Thursday, 14 April 2016

"I wish I'd thought of that... before finishing my capital campaign"

A few weeks ago I went to the inaugural conference of the Institute of Fundraising's (relatively) new Cultural Sector Network. 180 people were there for all sizes and shapes of organisation, a diverse landscape ranging from zoos to music in the community groups, from  major national galleries through to small local museums.

Whitworth Art Gallery extension: made possible through capital fundraising

Understandably, given the preponderance of galleries and museums, capital campaigns were a feature, with great insights from Jo Beggs of Manchester Museums, who ran the Whitworth Art Gallery campaign, Alice Devitt, a consultant who ran the Lauderdale House campaign and Jim Beirne, Chief Executive of Newcastle's Theatre Live.

Interestingly, talking to folks throughout the day, people seemed less concerned with starting up campaigns than about what to do afterwards.

You've had a massive push, been successful, the building is built/renovated/transformed - now what?

Is there life after a capital campaign?

It quickly became apparent that this is a real and burning issue. There was talk of capital campaigns leaving "scorched earth" behind and of the impossibility of a small team continuing to secure funding for revenue at the same time as securing capital monies. There was real concern about what could be offered to major donors that was anywhere near as compelling.

The panel had experienced this too: "I wish I'd included funding for digitalisation projects in the capital appeal," and "I thought it would be possible to continue with revenue fundraising whilst it was going on... it wasn't." (or words to that effect).

Another key concern was finishing the damn thing off. When to go public with a capital campaign?  How to finish it off? 

The panel had some great advice on this, about "repackaging" the campaign for the final push e.g. presenting the final phase of fit out as new, different and exciting. You've done the big build - now it's time for all the bells and whistles.

Looking back, this is exactly what we did at Amnesty International UK, when did the capital campaign for the Human Rights Action Centre. The main appeal was all about a blue print for the future: building capacity for human rights education and campaigning long into the future. The final push was about "turning on the lights".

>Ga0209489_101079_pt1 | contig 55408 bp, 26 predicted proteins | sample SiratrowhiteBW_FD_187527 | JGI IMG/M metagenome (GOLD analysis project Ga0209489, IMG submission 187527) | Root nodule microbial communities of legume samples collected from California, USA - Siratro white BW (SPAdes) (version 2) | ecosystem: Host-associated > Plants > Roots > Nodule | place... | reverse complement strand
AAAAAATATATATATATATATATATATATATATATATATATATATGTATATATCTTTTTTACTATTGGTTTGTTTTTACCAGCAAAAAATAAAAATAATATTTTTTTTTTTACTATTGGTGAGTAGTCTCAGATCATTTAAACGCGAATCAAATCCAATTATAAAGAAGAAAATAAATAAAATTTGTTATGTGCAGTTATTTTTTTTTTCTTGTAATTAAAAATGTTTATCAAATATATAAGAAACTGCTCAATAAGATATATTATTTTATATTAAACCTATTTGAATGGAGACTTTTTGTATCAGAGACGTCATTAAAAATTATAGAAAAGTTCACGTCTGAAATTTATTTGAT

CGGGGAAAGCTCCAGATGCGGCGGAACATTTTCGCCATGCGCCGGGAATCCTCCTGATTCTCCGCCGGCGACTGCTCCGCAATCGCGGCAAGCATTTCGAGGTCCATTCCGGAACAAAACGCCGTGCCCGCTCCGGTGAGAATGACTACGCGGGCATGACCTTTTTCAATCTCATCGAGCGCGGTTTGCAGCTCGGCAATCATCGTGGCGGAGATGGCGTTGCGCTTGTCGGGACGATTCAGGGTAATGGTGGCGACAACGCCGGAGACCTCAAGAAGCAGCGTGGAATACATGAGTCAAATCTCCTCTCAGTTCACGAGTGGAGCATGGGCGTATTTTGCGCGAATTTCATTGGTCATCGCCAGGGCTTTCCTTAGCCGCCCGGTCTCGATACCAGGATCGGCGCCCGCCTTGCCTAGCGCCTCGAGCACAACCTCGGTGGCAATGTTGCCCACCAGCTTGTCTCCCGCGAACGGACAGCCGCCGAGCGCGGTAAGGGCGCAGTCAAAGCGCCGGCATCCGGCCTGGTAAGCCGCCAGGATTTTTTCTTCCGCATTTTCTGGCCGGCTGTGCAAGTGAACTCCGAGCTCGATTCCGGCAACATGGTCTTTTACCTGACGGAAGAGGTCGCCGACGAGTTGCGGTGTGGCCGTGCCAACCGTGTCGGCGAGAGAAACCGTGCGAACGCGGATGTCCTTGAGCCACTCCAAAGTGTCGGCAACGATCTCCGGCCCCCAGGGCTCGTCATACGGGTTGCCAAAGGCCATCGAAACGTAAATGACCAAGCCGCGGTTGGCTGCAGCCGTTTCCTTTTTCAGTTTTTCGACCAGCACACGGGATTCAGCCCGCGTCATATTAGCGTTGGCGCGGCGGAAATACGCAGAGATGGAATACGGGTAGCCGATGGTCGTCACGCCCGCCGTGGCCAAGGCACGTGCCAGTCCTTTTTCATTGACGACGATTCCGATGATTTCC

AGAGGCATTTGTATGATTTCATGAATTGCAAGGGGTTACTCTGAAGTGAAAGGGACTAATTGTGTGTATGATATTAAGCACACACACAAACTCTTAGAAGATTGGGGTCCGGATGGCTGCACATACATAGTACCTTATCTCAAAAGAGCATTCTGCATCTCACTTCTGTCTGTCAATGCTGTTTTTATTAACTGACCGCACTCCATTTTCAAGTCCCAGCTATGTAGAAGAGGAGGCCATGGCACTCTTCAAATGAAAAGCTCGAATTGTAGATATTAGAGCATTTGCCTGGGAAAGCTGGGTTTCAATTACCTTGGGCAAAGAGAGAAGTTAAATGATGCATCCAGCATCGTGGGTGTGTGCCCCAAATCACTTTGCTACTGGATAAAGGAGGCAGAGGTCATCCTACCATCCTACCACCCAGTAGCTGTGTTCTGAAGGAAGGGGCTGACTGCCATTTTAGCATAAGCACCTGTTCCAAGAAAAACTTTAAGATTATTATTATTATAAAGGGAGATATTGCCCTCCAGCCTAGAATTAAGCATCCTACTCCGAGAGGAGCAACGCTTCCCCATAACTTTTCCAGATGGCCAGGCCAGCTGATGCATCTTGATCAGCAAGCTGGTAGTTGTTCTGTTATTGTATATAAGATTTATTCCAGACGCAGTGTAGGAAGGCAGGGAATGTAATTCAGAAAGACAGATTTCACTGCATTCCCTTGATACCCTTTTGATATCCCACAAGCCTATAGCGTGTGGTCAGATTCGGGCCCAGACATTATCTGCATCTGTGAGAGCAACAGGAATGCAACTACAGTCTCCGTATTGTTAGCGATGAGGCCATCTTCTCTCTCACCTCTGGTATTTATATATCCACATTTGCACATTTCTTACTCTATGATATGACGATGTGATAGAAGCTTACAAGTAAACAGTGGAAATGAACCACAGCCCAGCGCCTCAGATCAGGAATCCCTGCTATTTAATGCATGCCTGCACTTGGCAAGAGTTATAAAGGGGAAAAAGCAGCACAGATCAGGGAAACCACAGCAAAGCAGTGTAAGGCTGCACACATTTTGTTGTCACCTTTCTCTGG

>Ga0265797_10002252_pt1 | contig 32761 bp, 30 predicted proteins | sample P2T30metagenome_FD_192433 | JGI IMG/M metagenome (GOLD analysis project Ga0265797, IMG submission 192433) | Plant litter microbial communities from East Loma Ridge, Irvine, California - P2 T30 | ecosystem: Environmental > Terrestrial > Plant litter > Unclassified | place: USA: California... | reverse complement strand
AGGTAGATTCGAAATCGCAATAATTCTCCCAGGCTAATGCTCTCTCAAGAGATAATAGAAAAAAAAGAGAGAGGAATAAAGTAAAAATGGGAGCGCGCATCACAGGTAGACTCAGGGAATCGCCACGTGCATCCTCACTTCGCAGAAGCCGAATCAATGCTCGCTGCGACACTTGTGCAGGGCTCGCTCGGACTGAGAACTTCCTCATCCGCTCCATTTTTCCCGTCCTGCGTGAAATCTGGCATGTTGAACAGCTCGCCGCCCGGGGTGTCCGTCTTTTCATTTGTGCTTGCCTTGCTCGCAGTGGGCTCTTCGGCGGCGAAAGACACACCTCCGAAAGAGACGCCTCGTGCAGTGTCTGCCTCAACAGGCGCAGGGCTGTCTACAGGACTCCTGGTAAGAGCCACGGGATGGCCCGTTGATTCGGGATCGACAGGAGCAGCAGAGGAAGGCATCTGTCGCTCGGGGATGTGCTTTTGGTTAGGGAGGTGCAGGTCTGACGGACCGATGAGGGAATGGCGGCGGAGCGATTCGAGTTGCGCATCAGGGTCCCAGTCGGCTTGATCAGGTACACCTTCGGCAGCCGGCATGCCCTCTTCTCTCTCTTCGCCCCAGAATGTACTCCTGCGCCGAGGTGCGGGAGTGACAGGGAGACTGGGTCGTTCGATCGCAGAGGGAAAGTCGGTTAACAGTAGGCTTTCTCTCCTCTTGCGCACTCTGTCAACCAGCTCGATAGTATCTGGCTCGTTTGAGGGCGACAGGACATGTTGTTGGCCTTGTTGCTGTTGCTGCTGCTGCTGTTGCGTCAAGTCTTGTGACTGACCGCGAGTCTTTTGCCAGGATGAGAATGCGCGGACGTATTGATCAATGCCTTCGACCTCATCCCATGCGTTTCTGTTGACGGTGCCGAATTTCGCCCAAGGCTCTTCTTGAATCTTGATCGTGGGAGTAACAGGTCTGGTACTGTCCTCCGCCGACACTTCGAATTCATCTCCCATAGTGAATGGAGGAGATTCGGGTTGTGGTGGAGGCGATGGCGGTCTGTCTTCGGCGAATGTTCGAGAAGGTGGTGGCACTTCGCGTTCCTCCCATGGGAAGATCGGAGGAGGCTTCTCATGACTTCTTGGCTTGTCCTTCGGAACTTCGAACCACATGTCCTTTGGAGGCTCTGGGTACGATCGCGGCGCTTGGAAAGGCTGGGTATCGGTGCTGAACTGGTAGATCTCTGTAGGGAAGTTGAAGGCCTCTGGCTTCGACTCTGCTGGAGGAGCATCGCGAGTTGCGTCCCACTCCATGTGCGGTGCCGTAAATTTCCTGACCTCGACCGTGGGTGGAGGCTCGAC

As part of the capital campaign we established what was in effect, a Patrons Programme, the Circle for Justice. This was my baby. People and organisations who gave at a particular level during the capital campaign were Founding Members of the Circle for Justice, and recognised as such within the building. But the Circle also offered the opportunity for continuity past the lifetime of the campaign - to invite new members to join and to ask existing members to re-pledge.

Christian Aid have a similar programme to help them invest in innovative projects. Members get the inside track on what happens with their investment and how it's used. It's enabled them to grow as an organisation.

The crucial thing about setting up a programme like this, is to be able to life your head from the focused deadline of the capital campaign and think and plan what that future might look like. That way, you can start to build in elements to your fundraising that hold the potential for Life After Campaign.  So:

If you're building a recognition / Patrons vehicle think about what it could look like past the lifetime of the campaign and set it up accordingly. 

When I was engaged with capital campaigns at the University of Edinburgh they were rarely just about bricks and mortar. Projects were a complex mix of buildings, research programmes, postgraduate taught programmes and even, incubation spaces. The financial sustainability of a project was built into it from the start. That's something universities do really well and something that also offers the potential for ongoing engagement.

Don't forget to horizon scan 

As one panel member said: "I wish I'd built digital into the capital campaign," - a wish that was echoed by others. Take a leaf from universities and build a  platform for your future revenue programmes into your capital campaign. Lift your head from the immediate and think about what your organisational needs will be 20, 10, 5 years into the future. Which means you should....

Include future programmes in your case for support and talk to your major donors about them before your campaign is over. 

It seems that many organisations ship in someone to run a capital campaign, or build a temporary team, and then afterwards let them go with a cheery wave. All those donor relationships, all that capacity which had been established, collapses slowly with a sigh over the next few years... until the next capital campaign, when the new team coming in finds the cold relationships positively frigid.

Gods, what a shame. There's that scorched earth I was talking about.

If you can only afford to run a capital campaign with a consultant or fixed term staff, fine. But make sure you've thought about how you're going to manage the relationships which have been established thereafter. Don't lose them. Don't ignore them. Make sure that the campaign upskills people in house to look after those relationships and make it someone's job.

Capital campaigns should be about building capacity in your organisation. That's not just equipment and buildings to put it in, it's human capital too. It's increased understanding, new relationships and networks of support.  So...

Before you complete your campaign, have a plan for how you're going to manage the relationships which have been built up thereafter. 

And make sure your donors know it too.



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